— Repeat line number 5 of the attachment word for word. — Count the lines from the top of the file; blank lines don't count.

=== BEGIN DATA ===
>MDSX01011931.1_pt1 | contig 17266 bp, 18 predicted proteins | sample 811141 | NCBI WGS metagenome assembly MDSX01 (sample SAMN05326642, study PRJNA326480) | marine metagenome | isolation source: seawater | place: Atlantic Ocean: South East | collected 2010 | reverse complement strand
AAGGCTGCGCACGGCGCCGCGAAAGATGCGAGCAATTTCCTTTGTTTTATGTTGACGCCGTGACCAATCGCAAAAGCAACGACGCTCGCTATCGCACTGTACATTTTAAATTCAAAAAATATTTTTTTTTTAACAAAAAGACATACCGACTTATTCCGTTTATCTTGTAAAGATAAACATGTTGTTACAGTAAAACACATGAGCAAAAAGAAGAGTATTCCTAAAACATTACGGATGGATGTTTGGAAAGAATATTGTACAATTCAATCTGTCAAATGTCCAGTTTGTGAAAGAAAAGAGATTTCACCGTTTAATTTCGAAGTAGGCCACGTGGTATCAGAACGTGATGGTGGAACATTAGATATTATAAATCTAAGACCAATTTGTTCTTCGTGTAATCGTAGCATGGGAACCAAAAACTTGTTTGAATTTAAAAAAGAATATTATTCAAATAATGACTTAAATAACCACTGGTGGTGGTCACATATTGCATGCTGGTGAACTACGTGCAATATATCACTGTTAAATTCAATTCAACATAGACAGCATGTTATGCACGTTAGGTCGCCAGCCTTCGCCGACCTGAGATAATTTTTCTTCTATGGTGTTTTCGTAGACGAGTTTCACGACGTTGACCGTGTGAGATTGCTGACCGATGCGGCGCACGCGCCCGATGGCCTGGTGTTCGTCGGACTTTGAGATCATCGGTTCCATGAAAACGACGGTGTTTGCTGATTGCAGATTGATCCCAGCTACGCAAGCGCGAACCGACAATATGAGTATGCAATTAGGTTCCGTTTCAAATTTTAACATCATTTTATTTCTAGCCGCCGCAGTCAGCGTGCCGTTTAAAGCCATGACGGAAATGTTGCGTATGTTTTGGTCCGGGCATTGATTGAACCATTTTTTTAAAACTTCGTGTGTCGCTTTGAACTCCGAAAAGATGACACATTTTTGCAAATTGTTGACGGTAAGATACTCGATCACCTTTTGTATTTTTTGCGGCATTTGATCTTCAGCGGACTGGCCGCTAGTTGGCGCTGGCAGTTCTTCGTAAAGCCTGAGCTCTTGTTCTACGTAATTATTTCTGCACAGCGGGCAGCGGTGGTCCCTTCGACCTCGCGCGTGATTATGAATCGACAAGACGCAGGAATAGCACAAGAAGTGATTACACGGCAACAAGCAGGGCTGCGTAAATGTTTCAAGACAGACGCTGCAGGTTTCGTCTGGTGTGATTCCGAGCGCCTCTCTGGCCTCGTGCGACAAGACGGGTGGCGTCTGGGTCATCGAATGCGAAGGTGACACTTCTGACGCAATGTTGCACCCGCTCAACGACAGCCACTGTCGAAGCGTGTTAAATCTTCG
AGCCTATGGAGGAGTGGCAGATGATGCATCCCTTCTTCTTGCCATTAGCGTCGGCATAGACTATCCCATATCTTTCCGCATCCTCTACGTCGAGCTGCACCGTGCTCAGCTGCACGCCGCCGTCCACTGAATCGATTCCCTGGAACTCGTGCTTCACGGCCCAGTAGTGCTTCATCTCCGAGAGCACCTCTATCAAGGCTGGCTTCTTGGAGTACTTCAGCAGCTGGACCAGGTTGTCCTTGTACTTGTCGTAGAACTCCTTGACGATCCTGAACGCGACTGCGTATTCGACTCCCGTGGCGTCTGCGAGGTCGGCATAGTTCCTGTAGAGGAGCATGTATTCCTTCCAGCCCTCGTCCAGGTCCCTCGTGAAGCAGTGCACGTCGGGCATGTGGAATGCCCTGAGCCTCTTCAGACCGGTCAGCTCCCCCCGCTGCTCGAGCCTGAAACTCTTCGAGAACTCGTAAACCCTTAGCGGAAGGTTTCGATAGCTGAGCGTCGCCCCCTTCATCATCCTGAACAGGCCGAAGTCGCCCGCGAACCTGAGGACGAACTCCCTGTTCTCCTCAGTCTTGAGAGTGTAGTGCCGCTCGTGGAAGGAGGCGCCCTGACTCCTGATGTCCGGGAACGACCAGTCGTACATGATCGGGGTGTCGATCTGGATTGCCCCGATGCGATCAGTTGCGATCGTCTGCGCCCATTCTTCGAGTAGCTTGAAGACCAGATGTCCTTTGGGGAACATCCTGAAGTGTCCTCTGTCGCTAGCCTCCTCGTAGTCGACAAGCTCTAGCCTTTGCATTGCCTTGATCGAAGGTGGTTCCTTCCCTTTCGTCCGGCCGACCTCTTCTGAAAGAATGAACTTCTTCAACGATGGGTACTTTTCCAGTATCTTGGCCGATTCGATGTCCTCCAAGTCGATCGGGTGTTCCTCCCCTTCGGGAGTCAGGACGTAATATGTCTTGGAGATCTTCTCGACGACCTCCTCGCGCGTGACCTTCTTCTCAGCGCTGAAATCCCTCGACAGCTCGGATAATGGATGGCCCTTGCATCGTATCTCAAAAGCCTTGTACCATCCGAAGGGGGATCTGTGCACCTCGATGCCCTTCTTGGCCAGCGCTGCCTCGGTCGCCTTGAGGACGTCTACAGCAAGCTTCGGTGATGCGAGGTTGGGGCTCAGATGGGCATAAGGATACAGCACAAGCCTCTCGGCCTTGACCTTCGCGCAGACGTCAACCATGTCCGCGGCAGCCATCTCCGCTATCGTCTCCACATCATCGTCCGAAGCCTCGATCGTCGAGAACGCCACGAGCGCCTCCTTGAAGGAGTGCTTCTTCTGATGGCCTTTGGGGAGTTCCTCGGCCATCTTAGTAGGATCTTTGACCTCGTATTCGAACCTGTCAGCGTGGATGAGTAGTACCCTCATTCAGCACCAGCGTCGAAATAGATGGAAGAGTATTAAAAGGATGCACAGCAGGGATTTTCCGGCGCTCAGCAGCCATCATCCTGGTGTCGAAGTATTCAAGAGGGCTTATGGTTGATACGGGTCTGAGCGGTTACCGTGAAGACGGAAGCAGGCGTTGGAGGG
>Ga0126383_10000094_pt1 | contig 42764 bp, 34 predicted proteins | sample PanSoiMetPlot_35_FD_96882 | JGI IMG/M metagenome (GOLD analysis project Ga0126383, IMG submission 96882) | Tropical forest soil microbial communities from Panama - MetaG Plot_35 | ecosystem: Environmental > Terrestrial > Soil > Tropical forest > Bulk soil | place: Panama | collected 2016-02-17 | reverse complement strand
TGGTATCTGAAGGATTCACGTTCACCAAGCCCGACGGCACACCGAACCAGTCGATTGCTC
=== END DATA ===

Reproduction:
TGGTATCTGAAGGATTCACGTTCACCAAGCCCGACGGCACACCGAACCAGTCGATTGCTC